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Inventing the Ties That BindImagined Relationships in Moral and Political Life$
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Francesca Polletta

Print publication date: 2020

Print ISBN-13: 9780226734170

Published to Chicago Scholarship Online: May 2021

DOI: 10.7208/chicago/9780226734347.001.0001

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Free-Riders and Freedom Riders

Free-Riders and Freedom Riders

Chapter:
(p.33) Chapter Two Free-Riders and Freedom Riders
Source:
Inventing the Ties That Bind
Author(s):

Francesca Polletta

Publisher:
University of Chicago Press
DOI:10.7208/chicago/9780226734347.003.0002

Social movement scholars have argued that solidary ties help to overcome the famous free-rider dilemma, the fact that it is irrational to participate even when one has stakes in the movement’s success. Thus in the civil rights movement, black southerners’ obligations to ministers and church members who supported the movement led them also to participate. But what happened where kin and congregation counseled against participation? This chapter explores how organizers with the Student Nonviolent Coordinating Committee (SNCC) sought to mobilize in the context of severe repression. Where organizers were successful in competing with people’s preexisting ties, it was by drawing on imagined relationships: on the obligations of “first-class” citizenship (although the rights of such citizenship were not honored by the state), the obligations of membership in a national movement (although for those living in the rural areas of the Deep South, the movement was remote), the obligations of parenthood (to young organizers who were not their children), and the obligations of leadership (although it meant defying the counsel of recognized leaders). Direct ties with particular others sometimes must be replaced by imagined ties with general others in order for solidary action to take place.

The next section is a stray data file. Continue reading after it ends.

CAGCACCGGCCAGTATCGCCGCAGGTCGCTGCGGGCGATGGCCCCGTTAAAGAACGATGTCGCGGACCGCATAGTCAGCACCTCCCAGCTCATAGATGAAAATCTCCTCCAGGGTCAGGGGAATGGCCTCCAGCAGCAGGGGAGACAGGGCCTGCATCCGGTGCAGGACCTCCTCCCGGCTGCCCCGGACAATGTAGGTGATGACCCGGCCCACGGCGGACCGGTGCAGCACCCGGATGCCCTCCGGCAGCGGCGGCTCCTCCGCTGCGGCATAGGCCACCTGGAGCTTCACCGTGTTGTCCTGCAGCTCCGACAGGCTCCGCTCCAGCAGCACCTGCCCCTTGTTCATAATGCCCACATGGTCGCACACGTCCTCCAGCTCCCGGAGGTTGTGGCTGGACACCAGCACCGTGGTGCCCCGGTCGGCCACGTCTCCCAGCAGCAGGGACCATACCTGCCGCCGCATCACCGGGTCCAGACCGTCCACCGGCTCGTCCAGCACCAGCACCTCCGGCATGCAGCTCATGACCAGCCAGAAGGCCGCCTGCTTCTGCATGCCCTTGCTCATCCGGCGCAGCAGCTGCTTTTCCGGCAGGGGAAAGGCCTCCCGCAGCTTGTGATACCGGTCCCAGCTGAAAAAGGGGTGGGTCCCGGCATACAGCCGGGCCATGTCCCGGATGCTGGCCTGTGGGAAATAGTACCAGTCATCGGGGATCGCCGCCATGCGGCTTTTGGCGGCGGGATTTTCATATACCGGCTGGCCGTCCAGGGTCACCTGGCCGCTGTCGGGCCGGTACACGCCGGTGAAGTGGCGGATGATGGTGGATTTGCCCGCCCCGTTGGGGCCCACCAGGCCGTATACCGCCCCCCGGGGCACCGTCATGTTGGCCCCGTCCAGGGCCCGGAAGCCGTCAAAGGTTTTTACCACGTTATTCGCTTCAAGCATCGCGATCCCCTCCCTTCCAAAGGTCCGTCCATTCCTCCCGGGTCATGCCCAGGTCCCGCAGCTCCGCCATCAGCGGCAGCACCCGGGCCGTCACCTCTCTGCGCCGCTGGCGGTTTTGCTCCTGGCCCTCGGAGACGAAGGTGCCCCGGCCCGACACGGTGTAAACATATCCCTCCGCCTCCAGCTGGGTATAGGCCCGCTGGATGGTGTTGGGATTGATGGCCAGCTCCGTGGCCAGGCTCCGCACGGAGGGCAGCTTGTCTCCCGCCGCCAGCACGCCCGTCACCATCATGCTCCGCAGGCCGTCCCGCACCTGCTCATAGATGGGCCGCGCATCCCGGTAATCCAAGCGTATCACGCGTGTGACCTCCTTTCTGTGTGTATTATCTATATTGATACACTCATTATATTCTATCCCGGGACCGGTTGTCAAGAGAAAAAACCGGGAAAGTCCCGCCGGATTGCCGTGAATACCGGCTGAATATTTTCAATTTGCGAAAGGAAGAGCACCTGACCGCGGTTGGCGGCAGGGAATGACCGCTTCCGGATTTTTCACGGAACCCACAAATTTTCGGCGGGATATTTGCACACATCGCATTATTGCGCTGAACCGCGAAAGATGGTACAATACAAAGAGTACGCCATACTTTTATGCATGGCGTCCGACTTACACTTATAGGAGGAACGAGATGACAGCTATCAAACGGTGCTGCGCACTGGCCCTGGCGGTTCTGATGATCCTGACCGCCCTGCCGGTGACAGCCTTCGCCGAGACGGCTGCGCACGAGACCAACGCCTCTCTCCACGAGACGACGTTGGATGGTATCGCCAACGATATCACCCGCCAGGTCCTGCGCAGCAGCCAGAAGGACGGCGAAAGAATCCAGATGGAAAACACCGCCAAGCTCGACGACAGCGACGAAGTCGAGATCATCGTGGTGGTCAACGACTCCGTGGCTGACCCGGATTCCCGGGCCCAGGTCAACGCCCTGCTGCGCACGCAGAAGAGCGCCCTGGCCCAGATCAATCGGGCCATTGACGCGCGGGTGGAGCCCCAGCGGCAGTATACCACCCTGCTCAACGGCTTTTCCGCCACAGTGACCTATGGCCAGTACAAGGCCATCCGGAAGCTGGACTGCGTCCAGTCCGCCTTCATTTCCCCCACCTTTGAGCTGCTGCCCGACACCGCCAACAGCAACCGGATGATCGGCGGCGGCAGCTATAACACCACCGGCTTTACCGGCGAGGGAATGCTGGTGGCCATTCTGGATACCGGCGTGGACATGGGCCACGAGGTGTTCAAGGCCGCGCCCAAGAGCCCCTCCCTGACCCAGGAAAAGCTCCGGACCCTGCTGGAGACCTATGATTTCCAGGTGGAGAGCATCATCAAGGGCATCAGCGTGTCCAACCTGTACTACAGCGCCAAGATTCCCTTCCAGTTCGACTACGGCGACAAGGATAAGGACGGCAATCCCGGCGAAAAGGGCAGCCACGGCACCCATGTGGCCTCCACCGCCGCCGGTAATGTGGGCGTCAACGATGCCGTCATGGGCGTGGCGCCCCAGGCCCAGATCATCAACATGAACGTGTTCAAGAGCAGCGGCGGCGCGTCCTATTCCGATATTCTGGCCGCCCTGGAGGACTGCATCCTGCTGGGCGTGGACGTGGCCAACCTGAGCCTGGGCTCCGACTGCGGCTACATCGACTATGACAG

Keywords:   civil rights movement, solidarity, Student Nonviolent Coordinating Committee, free rider problem, mobilizing structures, collective identity

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